Mission and Vision: Shaking Things Up

At Zingerman’s and Menlo Innovation, the mission statements focus on the customer and public benefit.


Zingerman’s three bottom lines are great food, great service, and great finance. Although each of its ten businesses is different, they all share the same mission:

“We share the Zingerman’s Experience
Selling food that makes you happy
Giving service that makes you smile
In passionate pursuit of our mission
Showing love and care in all our actions
To enrich as many lives as we possibly can.”

Instead of a short (elevator-statement-like) vision statement, Zingerman’s has an aspirational, multi-page narrative that paints a vivid, textured picture of the company in future years. The current Vision 2020 includes commitments to sustainability, growth, learning, passion, service, “intentional technology,” and authentic relationships with staff and customers. An excerpt: “We must be profitable in order to survive but our primary purpose is to contribute to a better life for everyone we touch.”

Menlo Innovations’ mission is “to end human suffering in the world as it relates to technology.” The company does this by creating software that is widely adopted and “enjoyably used” by the intended end users. As Sheridan says, “We have a laser beam focus on the business value of joy.” To achieve its mission, Menlo has adopted a “ a unique set of practices that include High-Tech Anthropology®, paired programming, and working in an open and collaborative environment.”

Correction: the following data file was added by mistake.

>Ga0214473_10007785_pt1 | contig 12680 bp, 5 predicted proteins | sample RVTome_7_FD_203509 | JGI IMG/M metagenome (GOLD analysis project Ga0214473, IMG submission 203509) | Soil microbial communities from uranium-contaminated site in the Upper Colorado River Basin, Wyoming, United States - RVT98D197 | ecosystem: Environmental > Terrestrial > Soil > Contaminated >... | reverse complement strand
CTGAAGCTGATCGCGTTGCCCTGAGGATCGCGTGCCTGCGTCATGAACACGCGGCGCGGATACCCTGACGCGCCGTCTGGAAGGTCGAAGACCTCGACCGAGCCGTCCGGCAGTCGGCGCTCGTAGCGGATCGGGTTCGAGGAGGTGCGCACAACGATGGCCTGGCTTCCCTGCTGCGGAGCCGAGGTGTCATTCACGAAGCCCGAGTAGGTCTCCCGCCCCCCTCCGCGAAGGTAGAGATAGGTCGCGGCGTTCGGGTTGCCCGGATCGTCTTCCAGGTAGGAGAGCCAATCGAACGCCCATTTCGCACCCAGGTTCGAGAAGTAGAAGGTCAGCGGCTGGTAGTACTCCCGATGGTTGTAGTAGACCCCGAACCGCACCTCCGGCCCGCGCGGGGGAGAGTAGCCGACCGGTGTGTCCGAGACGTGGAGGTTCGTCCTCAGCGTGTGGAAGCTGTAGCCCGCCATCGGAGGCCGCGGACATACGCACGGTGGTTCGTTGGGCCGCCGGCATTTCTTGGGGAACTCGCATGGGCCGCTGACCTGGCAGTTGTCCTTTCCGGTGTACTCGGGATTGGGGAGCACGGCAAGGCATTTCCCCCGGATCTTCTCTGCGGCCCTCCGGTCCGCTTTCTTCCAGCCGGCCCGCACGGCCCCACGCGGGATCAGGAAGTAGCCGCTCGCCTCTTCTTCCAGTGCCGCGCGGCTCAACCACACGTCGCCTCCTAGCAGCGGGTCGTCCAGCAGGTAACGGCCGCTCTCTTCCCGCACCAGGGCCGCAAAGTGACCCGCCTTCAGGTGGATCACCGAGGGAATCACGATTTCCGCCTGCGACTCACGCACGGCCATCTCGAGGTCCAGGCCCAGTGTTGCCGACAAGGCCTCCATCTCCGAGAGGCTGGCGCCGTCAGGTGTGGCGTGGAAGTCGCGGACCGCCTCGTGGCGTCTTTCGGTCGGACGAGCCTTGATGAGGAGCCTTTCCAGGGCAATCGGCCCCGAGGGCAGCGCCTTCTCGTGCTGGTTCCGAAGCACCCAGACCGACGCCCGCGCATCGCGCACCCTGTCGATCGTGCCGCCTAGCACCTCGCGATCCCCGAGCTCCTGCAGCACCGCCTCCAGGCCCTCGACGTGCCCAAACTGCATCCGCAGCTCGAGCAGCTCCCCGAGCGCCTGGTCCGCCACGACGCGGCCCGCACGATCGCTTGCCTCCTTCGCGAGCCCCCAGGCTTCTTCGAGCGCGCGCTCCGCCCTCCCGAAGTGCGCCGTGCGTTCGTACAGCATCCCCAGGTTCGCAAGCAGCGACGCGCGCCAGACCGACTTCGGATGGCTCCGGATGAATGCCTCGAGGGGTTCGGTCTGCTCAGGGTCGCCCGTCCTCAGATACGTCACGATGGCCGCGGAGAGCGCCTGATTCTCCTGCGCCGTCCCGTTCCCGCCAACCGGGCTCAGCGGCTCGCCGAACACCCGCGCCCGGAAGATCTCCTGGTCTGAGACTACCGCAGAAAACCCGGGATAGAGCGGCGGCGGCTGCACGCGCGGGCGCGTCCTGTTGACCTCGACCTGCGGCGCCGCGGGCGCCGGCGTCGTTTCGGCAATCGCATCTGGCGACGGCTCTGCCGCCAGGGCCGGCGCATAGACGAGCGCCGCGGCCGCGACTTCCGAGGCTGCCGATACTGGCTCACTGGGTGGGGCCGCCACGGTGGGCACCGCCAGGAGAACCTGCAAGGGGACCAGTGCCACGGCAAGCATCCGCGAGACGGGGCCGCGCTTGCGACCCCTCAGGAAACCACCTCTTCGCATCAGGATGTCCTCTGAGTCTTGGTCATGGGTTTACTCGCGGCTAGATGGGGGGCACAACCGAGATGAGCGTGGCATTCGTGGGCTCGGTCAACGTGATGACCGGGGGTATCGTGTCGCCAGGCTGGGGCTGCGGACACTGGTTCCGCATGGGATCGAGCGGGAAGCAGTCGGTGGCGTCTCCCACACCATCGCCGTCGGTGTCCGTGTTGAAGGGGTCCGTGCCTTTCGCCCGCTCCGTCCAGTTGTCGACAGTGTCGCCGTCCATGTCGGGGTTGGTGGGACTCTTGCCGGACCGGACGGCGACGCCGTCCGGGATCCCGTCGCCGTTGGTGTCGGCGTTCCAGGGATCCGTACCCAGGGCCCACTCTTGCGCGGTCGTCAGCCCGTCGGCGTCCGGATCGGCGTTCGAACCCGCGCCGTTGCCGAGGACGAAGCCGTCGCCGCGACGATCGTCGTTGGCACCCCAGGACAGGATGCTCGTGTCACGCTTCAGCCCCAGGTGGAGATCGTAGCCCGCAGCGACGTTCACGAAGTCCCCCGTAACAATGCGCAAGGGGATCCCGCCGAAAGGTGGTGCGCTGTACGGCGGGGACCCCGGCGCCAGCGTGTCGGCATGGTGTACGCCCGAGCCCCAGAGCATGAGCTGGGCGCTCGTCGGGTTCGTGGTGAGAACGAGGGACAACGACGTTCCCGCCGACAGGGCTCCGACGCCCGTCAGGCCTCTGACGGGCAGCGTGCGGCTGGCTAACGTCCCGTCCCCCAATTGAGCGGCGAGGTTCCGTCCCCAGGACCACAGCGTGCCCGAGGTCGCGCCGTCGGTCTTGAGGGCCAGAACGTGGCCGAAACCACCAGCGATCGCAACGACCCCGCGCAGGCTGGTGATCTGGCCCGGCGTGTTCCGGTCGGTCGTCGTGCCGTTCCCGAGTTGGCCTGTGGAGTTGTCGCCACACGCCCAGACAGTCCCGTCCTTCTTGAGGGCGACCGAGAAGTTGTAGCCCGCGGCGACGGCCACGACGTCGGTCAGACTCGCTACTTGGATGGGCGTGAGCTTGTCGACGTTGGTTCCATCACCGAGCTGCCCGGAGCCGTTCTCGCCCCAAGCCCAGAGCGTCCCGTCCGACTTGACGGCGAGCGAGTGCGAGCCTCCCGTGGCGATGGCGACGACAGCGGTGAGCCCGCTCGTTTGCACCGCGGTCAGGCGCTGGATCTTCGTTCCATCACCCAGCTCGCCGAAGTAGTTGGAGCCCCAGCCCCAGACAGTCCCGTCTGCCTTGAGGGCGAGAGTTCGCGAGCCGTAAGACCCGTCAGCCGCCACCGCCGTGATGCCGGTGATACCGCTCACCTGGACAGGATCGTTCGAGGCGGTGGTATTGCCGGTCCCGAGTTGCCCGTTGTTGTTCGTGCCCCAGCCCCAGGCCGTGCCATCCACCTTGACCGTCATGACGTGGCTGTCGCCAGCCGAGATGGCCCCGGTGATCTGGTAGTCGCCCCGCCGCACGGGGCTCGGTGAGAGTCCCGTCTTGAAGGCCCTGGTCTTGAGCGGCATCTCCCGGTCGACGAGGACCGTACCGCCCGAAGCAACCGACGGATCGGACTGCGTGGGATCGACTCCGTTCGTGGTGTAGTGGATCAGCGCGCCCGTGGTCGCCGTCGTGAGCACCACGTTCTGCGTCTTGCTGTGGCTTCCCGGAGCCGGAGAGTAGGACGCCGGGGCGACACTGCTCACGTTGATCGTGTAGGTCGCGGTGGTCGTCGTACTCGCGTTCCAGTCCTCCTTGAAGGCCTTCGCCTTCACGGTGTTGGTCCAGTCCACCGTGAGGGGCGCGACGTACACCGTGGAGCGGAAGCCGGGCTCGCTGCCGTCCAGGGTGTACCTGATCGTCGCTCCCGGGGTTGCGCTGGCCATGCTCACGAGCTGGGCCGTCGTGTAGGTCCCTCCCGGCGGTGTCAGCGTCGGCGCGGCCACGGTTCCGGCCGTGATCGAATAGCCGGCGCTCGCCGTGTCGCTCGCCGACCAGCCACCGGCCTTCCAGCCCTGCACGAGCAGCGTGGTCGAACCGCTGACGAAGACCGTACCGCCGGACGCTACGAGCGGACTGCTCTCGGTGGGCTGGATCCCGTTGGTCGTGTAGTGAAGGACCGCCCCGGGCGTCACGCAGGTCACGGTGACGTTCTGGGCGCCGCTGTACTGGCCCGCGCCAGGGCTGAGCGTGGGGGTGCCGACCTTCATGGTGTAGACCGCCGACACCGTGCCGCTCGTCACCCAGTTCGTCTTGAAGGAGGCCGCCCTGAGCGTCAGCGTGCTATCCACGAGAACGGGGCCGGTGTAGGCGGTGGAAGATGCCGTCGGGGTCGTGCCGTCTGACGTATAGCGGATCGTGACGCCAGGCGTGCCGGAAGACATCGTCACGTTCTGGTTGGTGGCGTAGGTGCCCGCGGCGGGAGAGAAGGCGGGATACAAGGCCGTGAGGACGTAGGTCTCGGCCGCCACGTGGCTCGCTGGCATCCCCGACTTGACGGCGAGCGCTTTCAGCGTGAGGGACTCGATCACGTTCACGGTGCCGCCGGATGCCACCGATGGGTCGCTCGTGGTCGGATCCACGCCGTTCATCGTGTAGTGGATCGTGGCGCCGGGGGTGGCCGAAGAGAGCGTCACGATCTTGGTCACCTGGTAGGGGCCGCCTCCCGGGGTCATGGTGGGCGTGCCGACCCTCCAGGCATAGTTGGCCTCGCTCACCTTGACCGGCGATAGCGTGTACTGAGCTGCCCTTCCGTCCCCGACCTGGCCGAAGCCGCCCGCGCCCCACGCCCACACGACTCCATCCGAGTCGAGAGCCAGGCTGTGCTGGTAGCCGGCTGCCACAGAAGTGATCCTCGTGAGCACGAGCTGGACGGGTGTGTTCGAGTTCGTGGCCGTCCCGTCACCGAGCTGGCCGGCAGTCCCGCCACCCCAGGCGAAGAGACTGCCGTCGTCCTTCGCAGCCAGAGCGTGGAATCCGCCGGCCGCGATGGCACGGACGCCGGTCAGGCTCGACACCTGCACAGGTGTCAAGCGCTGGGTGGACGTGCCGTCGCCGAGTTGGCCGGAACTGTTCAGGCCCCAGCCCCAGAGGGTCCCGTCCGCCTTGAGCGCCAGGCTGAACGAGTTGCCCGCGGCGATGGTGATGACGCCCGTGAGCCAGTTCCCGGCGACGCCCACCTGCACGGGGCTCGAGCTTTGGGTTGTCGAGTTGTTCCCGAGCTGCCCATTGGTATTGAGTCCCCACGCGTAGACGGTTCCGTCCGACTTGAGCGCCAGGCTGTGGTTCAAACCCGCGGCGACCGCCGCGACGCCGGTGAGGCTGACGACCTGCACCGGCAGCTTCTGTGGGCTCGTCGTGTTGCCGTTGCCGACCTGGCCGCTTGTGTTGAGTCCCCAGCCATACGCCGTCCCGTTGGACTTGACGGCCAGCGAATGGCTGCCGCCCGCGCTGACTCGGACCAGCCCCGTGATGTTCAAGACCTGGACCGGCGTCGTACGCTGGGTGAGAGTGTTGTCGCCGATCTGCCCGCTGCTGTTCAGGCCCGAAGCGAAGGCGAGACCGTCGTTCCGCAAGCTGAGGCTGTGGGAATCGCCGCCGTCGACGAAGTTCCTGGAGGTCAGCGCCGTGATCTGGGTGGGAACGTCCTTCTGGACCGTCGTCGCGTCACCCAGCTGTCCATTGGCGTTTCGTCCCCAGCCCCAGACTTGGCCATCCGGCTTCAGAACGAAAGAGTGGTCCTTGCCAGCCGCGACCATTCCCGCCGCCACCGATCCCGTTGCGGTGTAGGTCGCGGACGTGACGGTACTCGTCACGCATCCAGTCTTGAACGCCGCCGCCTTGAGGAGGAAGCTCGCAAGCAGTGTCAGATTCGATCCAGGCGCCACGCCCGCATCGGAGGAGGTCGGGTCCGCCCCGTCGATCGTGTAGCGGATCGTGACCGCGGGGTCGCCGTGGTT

Like Zingerman’s, Menlo emphasizes quality and authentic relationships, with customers, ultimate users, and among staff. Its service orientation is built on a set of values, the most important of which is likely the belief that “the most expensive type of project failure is building software that no one ever uses. A close second? Software that is usable only by ‘power users.’” The company “High-Tech Anthropology® team works to make each product customer-friendly.
Many client needs that the company’s software has addressed support medical devices or applications that enable individuals to gain control over their diseases or conditions. The company is small, around 70 employees, with clients principally in the region but now including more far-flung locales. Currently, Sheridan and his team are taking a page from Zingerman’s and are in the midst of developing a detailed vision statement that will describe Menlo Innovations on February 11, 2017, the 180th birthday of Thomas Edison.

All in all, these two companies represent local enterprises that have been successful in marrying fierce commitment to high quality customer service, deep investment in community well being, financial success, and transparent, metric-driven, learning-focused, organizational culture. Trusted and valued organizations that prioritize learning, service, and community engagement don’t live exclusively in the nonprofit sector. In many ways, Zingerman’s and Menlo Innovations exceed our organizations in their investment in their employees’ growth, full participation, and leadership at all levels. That is the subject of my next post.